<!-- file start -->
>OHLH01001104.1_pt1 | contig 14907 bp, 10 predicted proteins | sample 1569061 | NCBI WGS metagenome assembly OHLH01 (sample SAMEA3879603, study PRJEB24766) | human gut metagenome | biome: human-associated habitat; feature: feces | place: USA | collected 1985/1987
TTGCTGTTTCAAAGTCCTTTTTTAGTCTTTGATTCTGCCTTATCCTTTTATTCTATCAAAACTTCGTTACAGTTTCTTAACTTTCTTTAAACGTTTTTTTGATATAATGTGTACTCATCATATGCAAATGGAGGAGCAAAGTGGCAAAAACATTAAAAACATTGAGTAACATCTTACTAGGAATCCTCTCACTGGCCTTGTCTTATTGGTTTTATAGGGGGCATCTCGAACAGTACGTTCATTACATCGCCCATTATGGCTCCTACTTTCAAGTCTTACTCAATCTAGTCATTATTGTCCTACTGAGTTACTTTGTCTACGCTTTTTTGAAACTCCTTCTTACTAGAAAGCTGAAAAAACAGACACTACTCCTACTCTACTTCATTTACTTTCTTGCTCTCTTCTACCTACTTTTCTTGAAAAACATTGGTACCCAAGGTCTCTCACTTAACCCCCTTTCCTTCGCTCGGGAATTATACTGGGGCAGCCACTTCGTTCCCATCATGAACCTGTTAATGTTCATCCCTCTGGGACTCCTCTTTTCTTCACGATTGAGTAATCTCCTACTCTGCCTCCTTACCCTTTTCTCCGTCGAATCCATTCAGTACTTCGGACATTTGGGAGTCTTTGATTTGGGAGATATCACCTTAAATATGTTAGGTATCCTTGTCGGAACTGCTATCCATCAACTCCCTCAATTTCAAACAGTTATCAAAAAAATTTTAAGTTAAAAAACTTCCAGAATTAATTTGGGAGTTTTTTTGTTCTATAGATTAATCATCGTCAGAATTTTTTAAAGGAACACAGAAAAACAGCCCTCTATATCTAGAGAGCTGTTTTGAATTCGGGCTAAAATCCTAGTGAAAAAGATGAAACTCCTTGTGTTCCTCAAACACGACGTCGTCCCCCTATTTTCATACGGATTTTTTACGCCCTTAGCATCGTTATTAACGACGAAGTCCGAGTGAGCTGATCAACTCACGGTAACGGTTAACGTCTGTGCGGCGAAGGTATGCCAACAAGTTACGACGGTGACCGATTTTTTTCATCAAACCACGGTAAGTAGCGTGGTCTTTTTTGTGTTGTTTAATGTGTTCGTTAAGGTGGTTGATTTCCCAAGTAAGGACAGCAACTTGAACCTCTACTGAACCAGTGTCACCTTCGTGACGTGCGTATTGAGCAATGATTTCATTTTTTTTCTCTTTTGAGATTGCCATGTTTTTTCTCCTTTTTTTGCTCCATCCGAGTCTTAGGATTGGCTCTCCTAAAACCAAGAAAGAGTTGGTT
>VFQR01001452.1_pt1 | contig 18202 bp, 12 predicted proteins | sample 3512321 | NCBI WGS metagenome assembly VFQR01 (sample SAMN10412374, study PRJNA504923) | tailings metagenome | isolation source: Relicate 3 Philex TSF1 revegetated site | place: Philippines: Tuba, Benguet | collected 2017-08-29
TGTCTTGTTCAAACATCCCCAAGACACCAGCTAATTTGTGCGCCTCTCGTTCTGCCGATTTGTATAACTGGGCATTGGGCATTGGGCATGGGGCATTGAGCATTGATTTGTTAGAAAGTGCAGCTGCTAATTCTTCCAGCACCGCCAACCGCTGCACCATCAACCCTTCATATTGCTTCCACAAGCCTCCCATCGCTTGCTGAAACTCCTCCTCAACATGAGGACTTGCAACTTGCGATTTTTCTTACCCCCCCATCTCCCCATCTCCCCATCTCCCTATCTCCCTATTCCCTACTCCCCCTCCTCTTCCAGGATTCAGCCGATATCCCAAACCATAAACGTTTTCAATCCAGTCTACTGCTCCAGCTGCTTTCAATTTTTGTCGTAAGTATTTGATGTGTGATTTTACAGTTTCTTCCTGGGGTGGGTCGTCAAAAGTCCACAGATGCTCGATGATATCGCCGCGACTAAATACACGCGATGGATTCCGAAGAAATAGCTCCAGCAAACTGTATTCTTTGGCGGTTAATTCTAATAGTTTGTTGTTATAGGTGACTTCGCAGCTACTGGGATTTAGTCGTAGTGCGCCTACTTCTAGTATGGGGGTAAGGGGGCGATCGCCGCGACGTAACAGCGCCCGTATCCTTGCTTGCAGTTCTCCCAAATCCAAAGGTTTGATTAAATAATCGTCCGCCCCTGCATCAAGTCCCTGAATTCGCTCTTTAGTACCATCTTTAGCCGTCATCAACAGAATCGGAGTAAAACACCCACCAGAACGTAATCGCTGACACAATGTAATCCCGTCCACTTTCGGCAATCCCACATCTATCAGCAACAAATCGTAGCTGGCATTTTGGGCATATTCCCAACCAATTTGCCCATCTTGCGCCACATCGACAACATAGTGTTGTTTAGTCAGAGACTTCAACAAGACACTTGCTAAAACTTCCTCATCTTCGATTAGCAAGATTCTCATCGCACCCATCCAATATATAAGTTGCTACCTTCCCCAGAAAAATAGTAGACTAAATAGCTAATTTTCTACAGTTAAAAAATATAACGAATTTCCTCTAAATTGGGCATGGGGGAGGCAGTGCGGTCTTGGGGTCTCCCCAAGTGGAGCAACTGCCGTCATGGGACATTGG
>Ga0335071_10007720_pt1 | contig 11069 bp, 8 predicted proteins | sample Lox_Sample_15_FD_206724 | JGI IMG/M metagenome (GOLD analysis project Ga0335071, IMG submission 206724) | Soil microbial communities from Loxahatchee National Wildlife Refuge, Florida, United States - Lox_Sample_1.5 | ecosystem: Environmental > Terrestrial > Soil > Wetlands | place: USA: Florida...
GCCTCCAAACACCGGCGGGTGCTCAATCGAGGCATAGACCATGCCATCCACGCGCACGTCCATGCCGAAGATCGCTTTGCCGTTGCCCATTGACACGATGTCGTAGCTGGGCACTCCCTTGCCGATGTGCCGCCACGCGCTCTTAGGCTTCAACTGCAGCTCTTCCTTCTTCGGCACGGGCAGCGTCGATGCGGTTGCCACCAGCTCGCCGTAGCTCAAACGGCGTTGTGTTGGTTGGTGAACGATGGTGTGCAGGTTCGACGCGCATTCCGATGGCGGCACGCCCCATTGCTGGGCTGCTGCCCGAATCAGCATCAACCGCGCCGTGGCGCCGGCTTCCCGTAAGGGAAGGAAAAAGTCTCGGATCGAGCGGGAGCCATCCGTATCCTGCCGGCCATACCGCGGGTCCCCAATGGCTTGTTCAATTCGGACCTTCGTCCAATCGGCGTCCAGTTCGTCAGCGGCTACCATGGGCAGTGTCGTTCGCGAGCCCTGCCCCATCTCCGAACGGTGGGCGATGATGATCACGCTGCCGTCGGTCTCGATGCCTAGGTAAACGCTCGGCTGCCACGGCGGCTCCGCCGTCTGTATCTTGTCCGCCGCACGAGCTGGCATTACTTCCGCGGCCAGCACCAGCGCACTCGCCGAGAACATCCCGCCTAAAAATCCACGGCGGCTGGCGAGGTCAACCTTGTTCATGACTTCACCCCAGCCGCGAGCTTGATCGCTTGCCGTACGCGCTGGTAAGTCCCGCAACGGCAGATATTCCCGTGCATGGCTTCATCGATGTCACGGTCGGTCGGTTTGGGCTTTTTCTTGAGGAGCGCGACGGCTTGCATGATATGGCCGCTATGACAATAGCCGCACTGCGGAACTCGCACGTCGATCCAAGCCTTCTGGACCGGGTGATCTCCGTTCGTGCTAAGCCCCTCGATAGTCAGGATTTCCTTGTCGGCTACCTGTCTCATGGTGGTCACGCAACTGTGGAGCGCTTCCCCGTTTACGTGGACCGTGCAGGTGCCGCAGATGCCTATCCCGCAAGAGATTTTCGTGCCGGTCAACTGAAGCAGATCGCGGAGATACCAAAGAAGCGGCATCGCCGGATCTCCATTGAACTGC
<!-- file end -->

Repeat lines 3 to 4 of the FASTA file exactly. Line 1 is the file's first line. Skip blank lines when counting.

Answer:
>VFQR01001452.1_pt1 | contig 18202 bp, 12 predicted proteins | sample 3512321 | NCBI WGS metagenome assembly VFQR01 (sample SAMN10412374, study PRJNA504923) | tailings metagenome | isolation source: Relicate 3 Philex TSF1 revegetated site | place: Philippines: Tuba, Benguet | collected 2017-08-29
TGTCTTGTTCAAACATCCCCAAGACACCAGCTAATTTGTGCGCCTCTCGTTCTGCCGATTTGTATAACTGGGCATTGGGCATTGGGCATGGGGCATTGAGCATTGATTTGTTAGAAAGTGCAGCTGCTAATTCTTCCAGCACCGCCAACCGCTGCACCATCAACCCTTCATATTGCTTCCACAAGCCTCCCATCGCTTGCTGAAACTCCTCCTCAACATGAGGACTTGCAACTTGCGATTTTTCTTACCCCCCCATCTCCCCATCTCCCCATCTCCCTATCTCCCTATTCCCTACTCCCCCTCCTCTTCCAGGATTCAGCCGATATCCCAAACCATAAACGTTTTCAATCCAGTCTACTGCTCCAGCTGCTTTCAATTTTTGTCGTAAGTATTTGATGTGTGATTTTACAGTTTCTTCCTGGGGTGGGTCGTCAAAAGTCCACAGATGCTCGATGATATCGCCGCGACTAAATACACGCGATGGATTCCGAAGAAATAGCTCCAGCAAACTGTATTCTTTGGCGGTTAATTCTAATAGTTTGTTGTTATAGGTGACTTCGCAGCTACTGGGATTTAGTCGTAGTGCGCCTACTTCTAGTATGGGGGTAAGGGGGCGATCGCCGCGACGTAACAGCGCCCGTATCCTTGCTTGCAGTTCTCCCAAATCCAAAGGTTTGATTAAATAATCGTCCGCCCCTGCATCAAGTCCCTGAATTCGCTCTTTAGTACCATCTTTAGCCGTCATCAACAGAATCGGAGTAAAACACCCACCAGAACGTAATCGCTGACACAATGTAATCCCGTCCACTTTCGGCAATCCCACATCTATCAGCAACAAATCGTAGCTGGCATTTTGGGCATATTCCCAACCAATTTGCCCATCTTGCGCCACATCGACAACATAGTGTTGTTTAGTCAGAGACTTCAACAAGACACTTGCTAAAACTTCCTCATCTTCGATTAGCAAGATTCTCATCGCACCCATCCAATATATAAGTTGCTACCTTCCCCAGAAAAATAGTAGACTAAATAGCTAATTTTCTACAGTTAAAAAATATAACGAATTTCCTCTAAATTGGGCATGGGGGAGGCAGTGCGGTCTTGGGGTCTCCCCAAGTGGAGCAACTGCCGTCATGGGACATTGG